This article originally appeared on Live in the Now.
Millions of Americans take a daily dose of aspirin to thin the blood in hopes of reducing their risk of a heart attack or stroke. But is it possible that tomato extract could produce a similar benefit?
The Reason Some People Need Daily Aspirin
When platelets in the blood clump together, they form a blood clot, which can produce a heart attack or stroke if the clot occludes a blood vessel in the heart or the brain. Aspirin has antiplatelet properties, which means it helps prevent the platelets from binding together, an action that is considered a blood thinning effect. For this reason, the drug is commonly prescribed for people with cardiovascular disease to prevent a second heart attack. However, certain patients, particularly the elderly, don’t tolerate aspirin well.
While a blood clot can form in anyone, certain people are at greater risk. These include individuals with high blood pressure, diabetes or obesity, as well as the elderly or those who lead a sedentary lifestyle. Because of these risk factors, many otherwise healthy people take a low dose of aspirin regularly to prevent such an event.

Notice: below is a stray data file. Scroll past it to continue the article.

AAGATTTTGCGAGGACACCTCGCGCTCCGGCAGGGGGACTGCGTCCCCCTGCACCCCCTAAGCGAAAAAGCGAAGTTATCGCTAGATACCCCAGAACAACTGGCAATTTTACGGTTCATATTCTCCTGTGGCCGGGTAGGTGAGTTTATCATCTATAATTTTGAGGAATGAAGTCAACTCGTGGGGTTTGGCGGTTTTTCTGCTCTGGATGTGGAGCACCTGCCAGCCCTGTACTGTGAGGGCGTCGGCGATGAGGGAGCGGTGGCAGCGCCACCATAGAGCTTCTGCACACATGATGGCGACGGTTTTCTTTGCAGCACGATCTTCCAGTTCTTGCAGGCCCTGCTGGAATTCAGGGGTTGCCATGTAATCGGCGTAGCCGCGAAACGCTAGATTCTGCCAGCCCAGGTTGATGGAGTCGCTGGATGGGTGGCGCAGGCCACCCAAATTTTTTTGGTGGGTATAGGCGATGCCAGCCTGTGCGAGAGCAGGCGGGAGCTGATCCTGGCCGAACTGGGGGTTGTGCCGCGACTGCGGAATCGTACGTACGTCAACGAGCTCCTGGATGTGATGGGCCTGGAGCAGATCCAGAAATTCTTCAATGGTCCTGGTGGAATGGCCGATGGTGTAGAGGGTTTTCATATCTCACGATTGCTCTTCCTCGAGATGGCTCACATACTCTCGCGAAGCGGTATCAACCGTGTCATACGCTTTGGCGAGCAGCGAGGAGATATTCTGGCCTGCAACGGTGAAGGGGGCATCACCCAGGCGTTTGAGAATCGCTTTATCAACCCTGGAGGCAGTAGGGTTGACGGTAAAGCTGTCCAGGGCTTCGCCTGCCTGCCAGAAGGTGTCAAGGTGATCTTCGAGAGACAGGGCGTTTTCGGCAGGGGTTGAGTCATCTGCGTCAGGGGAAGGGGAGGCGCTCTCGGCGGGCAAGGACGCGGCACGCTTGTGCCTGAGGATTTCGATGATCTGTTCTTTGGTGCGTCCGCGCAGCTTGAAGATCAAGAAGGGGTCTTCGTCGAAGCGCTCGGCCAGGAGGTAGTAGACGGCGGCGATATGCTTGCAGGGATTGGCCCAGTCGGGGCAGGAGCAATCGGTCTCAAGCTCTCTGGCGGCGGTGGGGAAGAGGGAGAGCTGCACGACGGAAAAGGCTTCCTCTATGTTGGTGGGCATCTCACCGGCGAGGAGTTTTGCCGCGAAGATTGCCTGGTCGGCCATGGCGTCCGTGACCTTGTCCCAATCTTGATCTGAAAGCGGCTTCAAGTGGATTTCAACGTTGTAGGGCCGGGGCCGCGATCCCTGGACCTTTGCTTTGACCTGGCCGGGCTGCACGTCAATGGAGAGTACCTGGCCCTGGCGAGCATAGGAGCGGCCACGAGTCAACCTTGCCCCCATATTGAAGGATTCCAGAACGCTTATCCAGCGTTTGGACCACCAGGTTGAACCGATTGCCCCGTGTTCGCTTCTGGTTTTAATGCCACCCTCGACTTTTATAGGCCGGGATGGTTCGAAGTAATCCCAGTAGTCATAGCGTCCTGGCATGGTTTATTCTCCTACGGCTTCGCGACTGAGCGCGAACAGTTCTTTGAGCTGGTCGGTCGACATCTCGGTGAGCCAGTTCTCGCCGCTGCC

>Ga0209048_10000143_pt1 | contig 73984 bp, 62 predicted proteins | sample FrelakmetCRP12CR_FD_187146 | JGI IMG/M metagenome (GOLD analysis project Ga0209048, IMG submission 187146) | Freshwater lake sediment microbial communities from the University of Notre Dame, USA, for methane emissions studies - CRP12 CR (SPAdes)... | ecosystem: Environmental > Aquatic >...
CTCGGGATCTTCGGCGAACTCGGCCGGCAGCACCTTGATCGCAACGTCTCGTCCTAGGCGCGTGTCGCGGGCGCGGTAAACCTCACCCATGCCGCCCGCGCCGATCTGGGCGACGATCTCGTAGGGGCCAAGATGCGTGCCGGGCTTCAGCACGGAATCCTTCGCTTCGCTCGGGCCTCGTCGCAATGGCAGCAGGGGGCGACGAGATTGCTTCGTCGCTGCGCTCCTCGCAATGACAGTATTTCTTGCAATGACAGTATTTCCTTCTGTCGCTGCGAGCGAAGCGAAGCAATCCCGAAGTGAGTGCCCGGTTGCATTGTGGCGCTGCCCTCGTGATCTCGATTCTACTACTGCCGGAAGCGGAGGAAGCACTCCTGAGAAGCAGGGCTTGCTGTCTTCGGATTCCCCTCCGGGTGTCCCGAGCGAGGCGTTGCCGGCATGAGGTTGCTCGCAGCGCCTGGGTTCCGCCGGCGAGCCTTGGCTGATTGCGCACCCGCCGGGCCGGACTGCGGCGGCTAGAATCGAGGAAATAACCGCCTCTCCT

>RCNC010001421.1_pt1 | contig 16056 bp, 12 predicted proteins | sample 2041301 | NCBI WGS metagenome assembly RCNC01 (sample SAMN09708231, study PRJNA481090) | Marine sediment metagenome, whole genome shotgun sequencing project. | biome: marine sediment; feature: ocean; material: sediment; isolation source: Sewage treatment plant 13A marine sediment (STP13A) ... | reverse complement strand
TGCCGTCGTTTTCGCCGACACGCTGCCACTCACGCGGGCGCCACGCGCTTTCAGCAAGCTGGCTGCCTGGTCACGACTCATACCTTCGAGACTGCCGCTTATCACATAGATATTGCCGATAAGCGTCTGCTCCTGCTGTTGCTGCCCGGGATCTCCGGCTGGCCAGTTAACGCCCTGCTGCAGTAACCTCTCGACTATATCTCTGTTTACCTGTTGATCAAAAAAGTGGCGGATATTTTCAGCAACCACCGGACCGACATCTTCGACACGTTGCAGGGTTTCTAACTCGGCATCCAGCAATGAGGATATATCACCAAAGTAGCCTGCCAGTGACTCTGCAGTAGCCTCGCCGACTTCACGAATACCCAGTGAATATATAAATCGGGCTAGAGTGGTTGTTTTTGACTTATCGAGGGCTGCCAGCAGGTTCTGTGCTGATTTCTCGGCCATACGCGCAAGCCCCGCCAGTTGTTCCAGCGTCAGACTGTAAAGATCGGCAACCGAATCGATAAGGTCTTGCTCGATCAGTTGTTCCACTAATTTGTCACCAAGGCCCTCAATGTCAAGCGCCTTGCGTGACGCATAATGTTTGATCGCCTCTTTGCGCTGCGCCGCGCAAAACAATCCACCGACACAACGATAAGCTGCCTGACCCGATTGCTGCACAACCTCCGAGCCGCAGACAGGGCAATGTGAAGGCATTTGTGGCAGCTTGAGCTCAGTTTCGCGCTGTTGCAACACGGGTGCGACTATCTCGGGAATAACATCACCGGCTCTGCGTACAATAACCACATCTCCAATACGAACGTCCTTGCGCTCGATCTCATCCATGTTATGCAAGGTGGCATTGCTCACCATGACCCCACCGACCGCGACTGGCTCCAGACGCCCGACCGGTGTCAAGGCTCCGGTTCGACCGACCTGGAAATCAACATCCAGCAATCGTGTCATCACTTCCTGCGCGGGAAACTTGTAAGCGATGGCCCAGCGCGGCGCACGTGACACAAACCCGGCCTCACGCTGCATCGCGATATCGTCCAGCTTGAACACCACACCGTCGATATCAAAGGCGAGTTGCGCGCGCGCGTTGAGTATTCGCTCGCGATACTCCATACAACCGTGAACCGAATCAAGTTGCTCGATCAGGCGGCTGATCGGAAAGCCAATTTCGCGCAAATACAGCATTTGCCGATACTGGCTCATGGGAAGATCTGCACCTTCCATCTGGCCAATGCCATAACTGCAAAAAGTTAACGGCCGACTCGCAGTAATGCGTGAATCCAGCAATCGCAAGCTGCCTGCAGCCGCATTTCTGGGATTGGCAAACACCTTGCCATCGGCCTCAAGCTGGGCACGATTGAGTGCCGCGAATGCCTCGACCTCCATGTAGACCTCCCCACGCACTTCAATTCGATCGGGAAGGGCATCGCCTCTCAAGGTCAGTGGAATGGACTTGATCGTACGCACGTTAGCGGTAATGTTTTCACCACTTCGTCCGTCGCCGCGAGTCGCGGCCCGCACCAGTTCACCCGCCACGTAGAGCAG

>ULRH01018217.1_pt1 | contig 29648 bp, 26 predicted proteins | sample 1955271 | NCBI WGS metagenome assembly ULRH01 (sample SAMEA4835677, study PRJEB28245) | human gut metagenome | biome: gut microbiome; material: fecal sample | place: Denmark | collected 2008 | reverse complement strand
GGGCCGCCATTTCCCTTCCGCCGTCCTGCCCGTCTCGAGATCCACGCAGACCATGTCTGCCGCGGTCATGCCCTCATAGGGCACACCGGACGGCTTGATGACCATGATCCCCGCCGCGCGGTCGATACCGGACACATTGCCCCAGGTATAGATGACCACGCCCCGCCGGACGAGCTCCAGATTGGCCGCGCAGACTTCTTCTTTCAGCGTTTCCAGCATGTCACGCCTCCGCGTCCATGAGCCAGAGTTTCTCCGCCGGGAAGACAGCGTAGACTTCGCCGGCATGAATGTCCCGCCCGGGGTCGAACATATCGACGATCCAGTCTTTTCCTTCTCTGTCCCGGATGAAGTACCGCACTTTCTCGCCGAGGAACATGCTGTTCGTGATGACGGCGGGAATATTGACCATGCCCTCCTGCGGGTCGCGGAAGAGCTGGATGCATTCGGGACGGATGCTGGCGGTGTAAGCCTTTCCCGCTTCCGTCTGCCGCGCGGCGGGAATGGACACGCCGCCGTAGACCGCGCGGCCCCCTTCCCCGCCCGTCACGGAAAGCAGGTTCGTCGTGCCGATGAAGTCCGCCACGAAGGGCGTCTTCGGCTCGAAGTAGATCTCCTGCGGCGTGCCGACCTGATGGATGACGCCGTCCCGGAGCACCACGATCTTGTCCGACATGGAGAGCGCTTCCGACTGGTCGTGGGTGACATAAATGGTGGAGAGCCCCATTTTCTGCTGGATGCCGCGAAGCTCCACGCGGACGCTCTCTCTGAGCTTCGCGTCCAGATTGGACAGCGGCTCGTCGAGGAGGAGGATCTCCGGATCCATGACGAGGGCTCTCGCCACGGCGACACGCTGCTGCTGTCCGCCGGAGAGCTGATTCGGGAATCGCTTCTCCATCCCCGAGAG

According to a report published in the Drug and Therapeutics Bulletin, the side effects and risks of the drug outweigh the benefits for those who have never had a heart attack. Serious problems associated with aspirin use include bleeding in the gastrointestinal tract and brain, along with kidney failure and ulcers.
The Alternative Solution
Research published in the European Journal of Clinical Nutrition found a proprietary lycopene-free tomato extract “may be appropriate for use as a dietary antiplatelet.” In the double-blind, placebo-controlled crossover study, researchers compared the effect of aspirin with a tomato extract product called Fruitflow. A control group took a placebo. The participants took one of the three options for two periods of seven days with a 14-day washout break.
Normal platelet plugs form within 50 to 100 seconds. The platelet plugs formed within 100 to 150 seconds with Fruitflow and within 300 to 600 seconds with aspirin.
Although the Fruitflow antiplatelet effect was gentler than aspirin, the research team considered it sufficient to reduce the risk of blood clots for patients at low risk of cardiovascular disease such as diabetics and people with atherosclerosis. The harsher antiplatelet action of aspirin causes adverse reactions, so the Fruitflow action struck the right balance. It produced the benefit without any side effects.
Side Benefits of Tomato Extract
Aside from preventing blood clots, tomato extract can also lower cholesterol and blood pressure. A study published in the journal Food and Nutrition Research found that a tomato extract called Cardiomato lowered LDL, or bad cholesterol, in as little as two weeks. Research published in the American Heart Journal discovered a tomato extract known as Lyc-O-Mato decreased diastolic blood pressure by 10 points and systolic blood pressure by 4 points after eight weeks. An investigation conducted by Tuffs and Boston University linked a high intake of lycopene, one of the compounds in tomatoes, to a 30 percent reduction in coronary artery disease and cardiovascular disease.